The death of a worker who fell through a fragile roof-light has been described as “entirely preventable.” Barry Tyson, 52, was working to refurbish the flat roof of Aspin Park School in Knaresborough when the incident happened on 16 August 2011. He suffered fatal head injuries from which he later died in hospital.
Investigating, the Health and Safety Executive (HSE) discovered that Watershed (Roofing) Ltd, a framework contractor for North Yorkshire County Council, had failed to install control measures for working with roof lights. The company was fined for safety failings.
Bradford Crown Court heard how Watershed had prepared a construction phase plan. It stated that before work was carried out, the plastic domes of all roof-lights needed to be removed and the apertures boarded over to prevent falls from height. However, when roofers accessed the roof it was found that the domes could not be easily removed.
Director Steven John Derham decided that works could progress without any covering of the roof-lights. Watershed (Roofing) Limited of Thornton Road in Bradford pleaded guilty to breaching section 3(1) of the Health and Safety at Work etc Act 1974. It was fined £80,000 and ordered to pay £39,381.32 in costs.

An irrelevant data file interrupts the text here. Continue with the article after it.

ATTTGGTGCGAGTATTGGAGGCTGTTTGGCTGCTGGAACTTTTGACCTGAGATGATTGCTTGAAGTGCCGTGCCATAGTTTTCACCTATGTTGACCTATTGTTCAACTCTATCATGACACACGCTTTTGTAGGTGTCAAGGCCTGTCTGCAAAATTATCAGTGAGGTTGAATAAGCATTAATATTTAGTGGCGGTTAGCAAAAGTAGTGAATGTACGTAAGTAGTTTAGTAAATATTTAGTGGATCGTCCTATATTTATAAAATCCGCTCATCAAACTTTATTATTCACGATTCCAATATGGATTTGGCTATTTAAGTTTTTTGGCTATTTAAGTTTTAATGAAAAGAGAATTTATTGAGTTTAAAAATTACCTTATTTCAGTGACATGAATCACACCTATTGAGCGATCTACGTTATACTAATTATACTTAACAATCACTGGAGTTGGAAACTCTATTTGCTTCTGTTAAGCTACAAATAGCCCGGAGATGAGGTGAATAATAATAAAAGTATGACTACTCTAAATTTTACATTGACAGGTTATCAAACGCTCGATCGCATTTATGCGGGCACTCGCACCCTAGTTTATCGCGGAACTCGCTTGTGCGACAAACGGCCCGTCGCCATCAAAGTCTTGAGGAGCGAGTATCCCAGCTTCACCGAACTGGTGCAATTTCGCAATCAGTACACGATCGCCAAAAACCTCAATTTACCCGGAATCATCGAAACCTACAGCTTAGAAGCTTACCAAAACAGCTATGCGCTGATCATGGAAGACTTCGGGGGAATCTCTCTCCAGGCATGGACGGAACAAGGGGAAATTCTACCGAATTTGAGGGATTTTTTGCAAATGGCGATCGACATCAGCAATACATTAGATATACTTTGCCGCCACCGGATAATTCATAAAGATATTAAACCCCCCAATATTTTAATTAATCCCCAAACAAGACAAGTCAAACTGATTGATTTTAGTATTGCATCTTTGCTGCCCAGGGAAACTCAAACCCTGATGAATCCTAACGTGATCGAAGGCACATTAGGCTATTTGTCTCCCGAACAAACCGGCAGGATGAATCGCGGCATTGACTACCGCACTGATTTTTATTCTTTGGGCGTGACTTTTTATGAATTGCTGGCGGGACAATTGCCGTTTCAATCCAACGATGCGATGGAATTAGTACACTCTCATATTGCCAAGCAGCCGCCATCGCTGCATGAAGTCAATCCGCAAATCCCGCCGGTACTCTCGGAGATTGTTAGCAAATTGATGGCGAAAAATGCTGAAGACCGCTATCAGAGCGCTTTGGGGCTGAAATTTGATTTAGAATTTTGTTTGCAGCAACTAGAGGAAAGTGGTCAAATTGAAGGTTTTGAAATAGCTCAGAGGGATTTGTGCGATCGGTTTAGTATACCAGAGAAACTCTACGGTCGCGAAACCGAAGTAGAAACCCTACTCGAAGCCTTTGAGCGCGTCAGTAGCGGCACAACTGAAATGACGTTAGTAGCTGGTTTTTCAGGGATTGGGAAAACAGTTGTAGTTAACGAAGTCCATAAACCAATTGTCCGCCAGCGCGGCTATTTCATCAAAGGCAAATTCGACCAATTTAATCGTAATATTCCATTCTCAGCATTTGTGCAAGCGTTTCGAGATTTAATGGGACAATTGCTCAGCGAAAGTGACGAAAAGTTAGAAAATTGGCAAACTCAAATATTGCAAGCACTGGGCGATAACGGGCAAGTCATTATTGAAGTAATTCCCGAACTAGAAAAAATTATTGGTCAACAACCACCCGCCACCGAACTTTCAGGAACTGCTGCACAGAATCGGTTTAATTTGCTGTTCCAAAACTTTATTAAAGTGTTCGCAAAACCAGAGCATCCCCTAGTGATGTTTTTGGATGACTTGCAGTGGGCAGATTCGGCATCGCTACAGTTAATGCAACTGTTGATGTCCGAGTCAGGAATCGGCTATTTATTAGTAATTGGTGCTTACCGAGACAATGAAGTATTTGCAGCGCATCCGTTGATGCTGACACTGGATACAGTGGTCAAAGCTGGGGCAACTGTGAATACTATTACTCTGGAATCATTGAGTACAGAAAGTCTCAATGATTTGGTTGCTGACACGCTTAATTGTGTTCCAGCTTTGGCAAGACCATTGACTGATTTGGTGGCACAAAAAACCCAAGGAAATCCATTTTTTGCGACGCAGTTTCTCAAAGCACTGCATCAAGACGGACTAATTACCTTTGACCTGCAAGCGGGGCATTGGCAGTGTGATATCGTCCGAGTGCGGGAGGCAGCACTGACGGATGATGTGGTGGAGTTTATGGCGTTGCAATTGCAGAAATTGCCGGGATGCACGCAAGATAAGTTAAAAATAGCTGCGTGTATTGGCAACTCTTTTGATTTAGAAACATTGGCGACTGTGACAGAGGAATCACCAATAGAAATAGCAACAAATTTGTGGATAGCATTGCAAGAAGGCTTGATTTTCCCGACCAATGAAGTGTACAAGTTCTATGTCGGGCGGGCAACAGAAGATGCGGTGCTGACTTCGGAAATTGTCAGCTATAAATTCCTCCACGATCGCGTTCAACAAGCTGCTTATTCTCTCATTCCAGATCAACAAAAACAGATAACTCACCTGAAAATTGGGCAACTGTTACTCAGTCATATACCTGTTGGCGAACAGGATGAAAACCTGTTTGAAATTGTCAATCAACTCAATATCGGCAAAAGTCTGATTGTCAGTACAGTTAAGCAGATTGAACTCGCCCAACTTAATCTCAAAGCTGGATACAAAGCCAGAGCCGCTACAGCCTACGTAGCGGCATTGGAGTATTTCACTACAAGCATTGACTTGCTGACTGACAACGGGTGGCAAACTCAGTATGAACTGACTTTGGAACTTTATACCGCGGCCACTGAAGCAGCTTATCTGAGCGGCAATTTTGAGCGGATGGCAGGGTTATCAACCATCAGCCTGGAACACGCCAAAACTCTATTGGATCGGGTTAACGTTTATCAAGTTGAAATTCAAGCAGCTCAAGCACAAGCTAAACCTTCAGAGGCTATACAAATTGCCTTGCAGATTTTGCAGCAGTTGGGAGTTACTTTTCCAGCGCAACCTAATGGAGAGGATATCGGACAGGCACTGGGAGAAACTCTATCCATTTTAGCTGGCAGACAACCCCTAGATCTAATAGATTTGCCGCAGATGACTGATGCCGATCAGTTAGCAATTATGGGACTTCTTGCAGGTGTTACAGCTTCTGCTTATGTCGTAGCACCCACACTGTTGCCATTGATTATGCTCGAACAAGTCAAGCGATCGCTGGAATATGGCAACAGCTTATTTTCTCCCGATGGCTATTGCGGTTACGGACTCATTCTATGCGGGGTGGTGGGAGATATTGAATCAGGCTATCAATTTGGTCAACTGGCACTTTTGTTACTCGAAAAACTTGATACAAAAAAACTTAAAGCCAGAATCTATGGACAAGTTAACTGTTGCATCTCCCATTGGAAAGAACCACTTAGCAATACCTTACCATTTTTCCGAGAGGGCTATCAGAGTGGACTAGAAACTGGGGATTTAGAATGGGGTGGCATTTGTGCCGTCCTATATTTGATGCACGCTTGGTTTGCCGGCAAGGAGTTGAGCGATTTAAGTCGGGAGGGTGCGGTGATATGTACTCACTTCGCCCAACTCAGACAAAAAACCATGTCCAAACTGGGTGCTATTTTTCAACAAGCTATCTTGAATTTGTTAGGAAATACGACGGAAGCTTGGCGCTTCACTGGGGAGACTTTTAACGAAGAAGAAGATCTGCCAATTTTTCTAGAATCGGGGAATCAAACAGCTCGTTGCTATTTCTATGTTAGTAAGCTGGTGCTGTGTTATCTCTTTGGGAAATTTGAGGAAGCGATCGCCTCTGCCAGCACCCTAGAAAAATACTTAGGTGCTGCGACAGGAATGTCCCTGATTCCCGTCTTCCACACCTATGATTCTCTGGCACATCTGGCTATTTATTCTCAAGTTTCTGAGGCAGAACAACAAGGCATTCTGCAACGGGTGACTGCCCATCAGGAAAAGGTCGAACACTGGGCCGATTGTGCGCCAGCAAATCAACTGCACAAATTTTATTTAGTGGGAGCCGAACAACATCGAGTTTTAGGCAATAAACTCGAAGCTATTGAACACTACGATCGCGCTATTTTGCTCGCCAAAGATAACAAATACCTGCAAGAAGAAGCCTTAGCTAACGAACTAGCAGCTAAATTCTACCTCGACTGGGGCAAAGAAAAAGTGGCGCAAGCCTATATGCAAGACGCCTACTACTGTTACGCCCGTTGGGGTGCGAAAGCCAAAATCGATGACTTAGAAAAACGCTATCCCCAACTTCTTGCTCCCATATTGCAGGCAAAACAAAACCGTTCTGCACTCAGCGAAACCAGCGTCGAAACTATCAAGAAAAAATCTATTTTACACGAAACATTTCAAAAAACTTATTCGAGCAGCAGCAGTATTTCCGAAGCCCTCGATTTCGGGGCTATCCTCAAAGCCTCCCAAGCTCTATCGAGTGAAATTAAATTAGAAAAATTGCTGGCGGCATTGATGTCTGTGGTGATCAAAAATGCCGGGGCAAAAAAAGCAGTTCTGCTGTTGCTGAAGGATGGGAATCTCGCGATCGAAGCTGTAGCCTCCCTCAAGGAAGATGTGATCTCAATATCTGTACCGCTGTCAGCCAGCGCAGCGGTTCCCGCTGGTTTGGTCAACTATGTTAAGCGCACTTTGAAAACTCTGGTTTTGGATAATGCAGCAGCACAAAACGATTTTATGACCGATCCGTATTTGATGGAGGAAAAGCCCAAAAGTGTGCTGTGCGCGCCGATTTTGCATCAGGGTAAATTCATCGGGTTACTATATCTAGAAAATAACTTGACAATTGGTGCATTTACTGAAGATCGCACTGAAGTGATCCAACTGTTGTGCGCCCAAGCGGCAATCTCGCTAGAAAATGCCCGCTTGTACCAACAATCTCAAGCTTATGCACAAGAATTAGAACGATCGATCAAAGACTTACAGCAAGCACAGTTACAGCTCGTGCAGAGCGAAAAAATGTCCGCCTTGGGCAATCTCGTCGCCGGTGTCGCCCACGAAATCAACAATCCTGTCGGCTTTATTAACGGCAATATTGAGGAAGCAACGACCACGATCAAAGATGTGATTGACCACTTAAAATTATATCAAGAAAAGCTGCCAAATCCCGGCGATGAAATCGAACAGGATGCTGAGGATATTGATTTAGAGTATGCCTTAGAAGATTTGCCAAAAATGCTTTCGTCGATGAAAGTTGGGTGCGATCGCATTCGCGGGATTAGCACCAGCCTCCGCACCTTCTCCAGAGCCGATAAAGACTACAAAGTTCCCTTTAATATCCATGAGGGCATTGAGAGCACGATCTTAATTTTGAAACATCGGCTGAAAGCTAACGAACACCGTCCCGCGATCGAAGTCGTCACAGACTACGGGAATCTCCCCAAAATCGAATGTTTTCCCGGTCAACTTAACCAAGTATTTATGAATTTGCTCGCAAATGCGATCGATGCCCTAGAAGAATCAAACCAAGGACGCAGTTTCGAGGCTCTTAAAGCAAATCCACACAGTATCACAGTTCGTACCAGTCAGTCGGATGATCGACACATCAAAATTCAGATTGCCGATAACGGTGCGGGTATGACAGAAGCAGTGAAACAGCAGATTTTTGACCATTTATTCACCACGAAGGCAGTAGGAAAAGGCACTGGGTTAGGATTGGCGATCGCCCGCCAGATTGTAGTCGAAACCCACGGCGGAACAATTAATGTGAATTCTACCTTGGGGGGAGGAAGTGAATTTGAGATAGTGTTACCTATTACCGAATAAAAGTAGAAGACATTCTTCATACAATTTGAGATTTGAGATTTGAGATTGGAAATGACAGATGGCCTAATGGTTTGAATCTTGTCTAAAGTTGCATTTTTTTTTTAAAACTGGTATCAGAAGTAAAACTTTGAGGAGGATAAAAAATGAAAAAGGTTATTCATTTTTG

Mr Derham, 47, of Winterton Drive, Low Moor in Bradford pleaded guilty in his role as director of the company to a breach of section 37(1) of the Health and Safety at Work etc Act 1974 and was fined £7,000.
Falls from height
The dangers of working at height are well documented, as are the risks of falling through fragile materials. However, accidents of this nature are still a common occurrence. Mr Tyson, a self-employed bricklayer, fell backwards through the roof-light and into the boys’ toilet two metres below. He was taken to hospital by air ambulance but later died.
The HSE said that his death could have been prevented had the company installed the relevant control measures. It added that Watershed and Mr Derham knew that such protection measures must be put in place before workers are put at risk, yet still allowed work to continue without anything to prevent or mitigate falls.
Source: Health and Safety Executive
Date Published: July 17, 2015
Author: Jonathan Brown